Figure 1. Stink bug in Arunachal Pradesh


Patients admitted to the Medicine Ward of Tomo Riba Institute of Health and Medical Sciences, Naharlagun (tertiary referral center), presenting with symptoms after consuming stink bugs were included in the study. Cases were collected from November 2019 to December 2022. Those with concomitant intoxication to alcohol or any other substance and those with any chronic ailments were excluded. All of them were managed symptomatically and their clinical and biochemical profile were noted.

Case Presentation

A total of 28 cases were included after meeting the inclusion criteria, out of which 16 of them were males (57%) and 12 of them were females (43%) with a male: female ratio of 1.3:1. The mean age of the subjects was 32.8.

It was noted that symptoms usually appear 4-6 hours after consuming the stink bug. The common presenting symptoms (expressed by patients) noted were 1) vertigo (most common) 2) tremors 3) vomiting 4) diarrhea 5) brain fog and 6) disorientation (Table 1).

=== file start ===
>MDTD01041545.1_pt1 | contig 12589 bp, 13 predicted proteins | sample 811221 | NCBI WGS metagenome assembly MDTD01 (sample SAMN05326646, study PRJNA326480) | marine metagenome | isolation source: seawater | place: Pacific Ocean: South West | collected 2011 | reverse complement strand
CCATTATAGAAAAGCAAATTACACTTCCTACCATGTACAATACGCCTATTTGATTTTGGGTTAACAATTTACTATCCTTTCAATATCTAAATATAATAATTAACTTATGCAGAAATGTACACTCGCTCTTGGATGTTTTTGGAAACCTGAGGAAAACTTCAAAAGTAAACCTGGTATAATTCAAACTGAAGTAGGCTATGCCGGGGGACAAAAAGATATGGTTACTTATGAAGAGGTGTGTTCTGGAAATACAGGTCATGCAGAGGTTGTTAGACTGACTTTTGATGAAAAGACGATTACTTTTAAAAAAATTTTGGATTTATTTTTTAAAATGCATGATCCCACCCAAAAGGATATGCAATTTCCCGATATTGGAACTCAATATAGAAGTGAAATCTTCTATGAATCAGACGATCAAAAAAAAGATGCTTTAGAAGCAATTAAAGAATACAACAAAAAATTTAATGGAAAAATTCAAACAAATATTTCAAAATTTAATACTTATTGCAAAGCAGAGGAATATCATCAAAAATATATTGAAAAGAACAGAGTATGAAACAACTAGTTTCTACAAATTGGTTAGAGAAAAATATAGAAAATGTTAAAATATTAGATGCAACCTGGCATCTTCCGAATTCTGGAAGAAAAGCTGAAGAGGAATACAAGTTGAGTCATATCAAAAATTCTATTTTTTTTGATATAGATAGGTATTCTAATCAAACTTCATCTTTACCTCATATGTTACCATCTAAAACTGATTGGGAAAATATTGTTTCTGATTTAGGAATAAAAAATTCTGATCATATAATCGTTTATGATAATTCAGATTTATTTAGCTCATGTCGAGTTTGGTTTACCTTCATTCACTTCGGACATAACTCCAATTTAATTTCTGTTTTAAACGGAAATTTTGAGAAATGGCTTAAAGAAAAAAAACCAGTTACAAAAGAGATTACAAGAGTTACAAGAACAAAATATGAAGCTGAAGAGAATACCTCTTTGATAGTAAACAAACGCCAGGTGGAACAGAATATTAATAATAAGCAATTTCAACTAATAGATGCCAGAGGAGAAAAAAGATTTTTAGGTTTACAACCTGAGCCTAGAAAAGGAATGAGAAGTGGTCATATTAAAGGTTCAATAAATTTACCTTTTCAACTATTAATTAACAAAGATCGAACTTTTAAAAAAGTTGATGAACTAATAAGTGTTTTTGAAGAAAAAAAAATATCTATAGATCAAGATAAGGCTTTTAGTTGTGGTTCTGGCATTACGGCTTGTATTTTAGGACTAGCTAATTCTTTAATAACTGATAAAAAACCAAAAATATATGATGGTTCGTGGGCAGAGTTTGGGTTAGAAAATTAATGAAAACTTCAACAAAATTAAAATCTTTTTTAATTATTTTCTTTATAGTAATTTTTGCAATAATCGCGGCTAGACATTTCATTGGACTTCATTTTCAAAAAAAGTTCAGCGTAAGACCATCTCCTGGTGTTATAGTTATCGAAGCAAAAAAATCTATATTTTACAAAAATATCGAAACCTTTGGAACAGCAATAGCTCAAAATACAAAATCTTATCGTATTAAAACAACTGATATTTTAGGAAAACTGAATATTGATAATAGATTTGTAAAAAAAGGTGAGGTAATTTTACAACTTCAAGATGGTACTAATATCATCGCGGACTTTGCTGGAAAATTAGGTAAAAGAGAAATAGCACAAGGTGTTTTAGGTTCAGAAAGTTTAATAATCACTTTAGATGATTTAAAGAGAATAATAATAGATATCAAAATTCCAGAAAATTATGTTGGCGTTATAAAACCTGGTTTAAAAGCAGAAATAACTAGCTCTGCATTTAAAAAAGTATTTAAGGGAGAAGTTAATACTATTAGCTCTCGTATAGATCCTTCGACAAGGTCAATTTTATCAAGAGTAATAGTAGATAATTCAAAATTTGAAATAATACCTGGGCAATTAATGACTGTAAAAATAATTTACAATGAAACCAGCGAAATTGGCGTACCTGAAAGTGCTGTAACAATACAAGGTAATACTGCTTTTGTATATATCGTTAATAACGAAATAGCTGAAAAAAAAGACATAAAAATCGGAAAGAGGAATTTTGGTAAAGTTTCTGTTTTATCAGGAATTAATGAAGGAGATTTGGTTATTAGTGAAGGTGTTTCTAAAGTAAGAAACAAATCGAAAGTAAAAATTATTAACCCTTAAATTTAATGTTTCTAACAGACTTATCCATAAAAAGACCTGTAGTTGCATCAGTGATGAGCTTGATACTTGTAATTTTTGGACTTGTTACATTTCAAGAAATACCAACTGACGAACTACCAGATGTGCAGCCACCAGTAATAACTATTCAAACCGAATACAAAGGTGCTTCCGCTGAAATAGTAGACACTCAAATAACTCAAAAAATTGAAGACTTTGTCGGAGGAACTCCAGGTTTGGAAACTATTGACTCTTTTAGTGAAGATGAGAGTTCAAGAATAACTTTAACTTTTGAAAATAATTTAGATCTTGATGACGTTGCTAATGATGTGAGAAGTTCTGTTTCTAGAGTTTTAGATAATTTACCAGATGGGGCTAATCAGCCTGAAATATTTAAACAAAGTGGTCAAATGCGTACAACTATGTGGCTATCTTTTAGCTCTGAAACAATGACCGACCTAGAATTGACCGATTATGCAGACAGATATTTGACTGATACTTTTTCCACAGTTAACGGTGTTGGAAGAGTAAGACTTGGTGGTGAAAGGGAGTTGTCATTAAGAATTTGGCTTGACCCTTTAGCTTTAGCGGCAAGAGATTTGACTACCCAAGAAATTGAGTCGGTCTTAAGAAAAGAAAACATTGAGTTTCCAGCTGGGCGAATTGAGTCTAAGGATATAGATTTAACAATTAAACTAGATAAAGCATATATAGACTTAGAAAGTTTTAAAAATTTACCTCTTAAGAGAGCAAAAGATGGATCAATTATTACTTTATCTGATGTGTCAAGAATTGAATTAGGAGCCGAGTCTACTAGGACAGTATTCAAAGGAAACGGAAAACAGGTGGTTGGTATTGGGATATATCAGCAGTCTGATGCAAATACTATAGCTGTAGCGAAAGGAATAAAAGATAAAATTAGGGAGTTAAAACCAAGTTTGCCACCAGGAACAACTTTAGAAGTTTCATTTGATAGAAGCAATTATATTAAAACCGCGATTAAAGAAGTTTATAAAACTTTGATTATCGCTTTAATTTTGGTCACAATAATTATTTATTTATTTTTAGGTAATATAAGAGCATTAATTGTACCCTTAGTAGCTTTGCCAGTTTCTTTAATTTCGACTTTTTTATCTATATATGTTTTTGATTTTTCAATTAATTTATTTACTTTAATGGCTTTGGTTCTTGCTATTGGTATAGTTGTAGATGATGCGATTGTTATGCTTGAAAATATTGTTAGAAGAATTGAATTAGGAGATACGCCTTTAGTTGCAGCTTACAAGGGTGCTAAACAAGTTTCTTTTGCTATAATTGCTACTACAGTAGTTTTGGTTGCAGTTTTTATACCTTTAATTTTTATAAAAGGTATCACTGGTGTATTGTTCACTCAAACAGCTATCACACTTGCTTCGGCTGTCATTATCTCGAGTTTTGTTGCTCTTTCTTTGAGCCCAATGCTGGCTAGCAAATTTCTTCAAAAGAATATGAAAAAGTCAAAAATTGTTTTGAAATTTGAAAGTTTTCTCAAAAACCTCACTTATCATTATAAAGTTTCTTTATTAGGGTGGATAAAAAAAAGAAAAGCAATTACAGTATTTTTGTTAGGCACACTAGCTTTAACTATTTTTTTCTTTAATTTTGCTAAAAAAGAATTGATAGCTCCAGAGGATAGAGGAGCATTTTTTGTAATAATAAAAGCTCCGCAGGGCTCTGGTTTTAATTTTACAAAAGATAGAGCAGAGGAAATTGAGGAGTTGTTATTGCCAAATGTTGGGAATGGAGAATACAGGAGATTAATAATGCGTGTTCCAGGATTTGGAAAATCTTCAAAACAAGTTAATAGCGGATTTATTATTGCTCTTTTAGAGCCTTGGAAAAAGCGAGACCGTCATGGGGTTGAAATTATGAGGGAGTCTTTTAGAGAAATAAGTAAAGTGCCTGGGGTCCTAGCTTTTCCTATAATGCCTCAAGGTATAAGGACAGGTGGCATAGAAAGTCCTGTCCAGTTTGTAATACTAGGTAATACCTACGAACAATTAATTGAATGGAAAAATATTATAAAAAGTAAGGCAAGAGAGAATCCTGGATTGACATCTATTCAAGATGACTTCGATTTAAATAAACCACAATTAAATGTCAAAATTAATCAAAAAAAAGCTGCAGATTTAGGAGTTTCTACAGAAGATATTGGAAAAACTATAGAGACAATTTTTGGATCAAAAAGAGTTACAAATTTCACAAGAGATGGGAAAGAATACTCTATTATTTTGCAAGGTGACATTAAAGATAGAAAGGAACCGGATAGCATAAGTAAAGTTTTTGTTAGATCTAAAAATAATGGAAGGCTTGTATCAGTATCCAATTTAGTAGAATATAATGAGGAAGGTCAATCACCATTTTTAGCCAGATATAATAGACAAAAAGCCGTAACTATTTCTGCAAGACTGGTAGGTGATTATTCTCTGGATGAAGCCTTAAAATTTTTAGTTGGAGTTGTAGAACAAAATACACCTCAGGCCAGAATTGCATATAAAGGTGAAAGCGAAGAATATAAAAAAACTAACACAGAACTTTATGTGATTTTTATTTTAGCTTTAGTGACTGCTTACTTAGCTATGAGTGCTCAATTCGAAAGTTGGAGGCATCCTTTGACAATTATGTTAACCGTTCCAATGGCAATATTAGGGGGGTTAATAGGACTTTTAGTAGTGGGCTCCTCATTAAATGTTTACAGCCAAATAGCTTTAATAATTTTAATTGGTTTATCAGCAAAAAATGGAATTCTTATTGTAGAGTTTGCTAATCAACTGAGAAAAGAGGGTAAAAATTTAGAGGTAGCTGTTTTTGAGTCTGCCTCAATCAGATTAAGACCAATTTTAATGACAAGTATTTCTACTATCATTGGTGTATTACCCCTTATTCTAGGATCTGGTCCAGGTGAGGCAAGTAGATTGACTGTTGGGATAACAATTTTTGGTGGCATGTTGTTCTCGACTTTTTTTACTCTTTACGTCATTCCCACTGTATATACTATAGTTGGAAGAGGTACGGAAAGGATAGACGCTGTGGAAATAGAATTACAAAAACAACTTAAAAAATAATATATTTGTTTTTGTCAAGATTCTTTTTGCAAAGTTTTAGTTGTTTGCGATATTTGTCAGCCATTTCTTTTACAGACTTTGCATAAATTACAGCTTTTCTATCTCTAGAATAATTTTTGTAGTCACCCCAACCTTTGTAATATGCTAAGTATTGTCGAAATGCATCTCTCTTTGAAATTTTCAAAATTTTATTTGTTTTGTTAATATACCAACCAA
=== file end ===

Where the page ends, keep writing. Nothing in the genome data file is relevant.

Table 1. Common clinical presentation/symptoms of stink bug intoxication

Symptoms Total patients
Vertigo 25 (89%)
Tremors 23 (82%)
Vomiting 18 (64%)
Brain fog 8 (28%)
Diarrhoea 3 (10%)
Altered sensorium 2 (7%)
Urinary retention 1 (3%)

Vertigo was the commonest presenting complaint and occurred in 25 patients (89%) which was of moderate to severe intensity, precipitated by opening the eyes and on movements. They prefer to lie still with closed eyes. Vertigo usually lasts for more than 3 days and in 2 patients it continued for more than 3 weeks.

The tremor was the second most common complaint after vertigo and occurred in 23 patients (82%). They present with coarse tremors which are bilaterally symmetrical and are present both at rest and on movement. They have impaired motor coordination due to which they have difficulty in moving around and doing simple tasks.

18 patients (64%) had vomiting which was more severe at the onset of symptoms and then gradually subsided, vomitus containing partially digested food materials. It was also noted that vomiting tendencies were more prominent in those having severe vertigo.

Brain fog, described by the patient as a lack of clarity/mental fuzziness was noted in 8 cases (28%) and most of them were associated with severe vertigo. It was not the presenting symptom but was expressed by the patients on inquiry after their full recovery.

3 patients (10%) had diarrhea lasting 2-3 days which was watery without mucus or blood.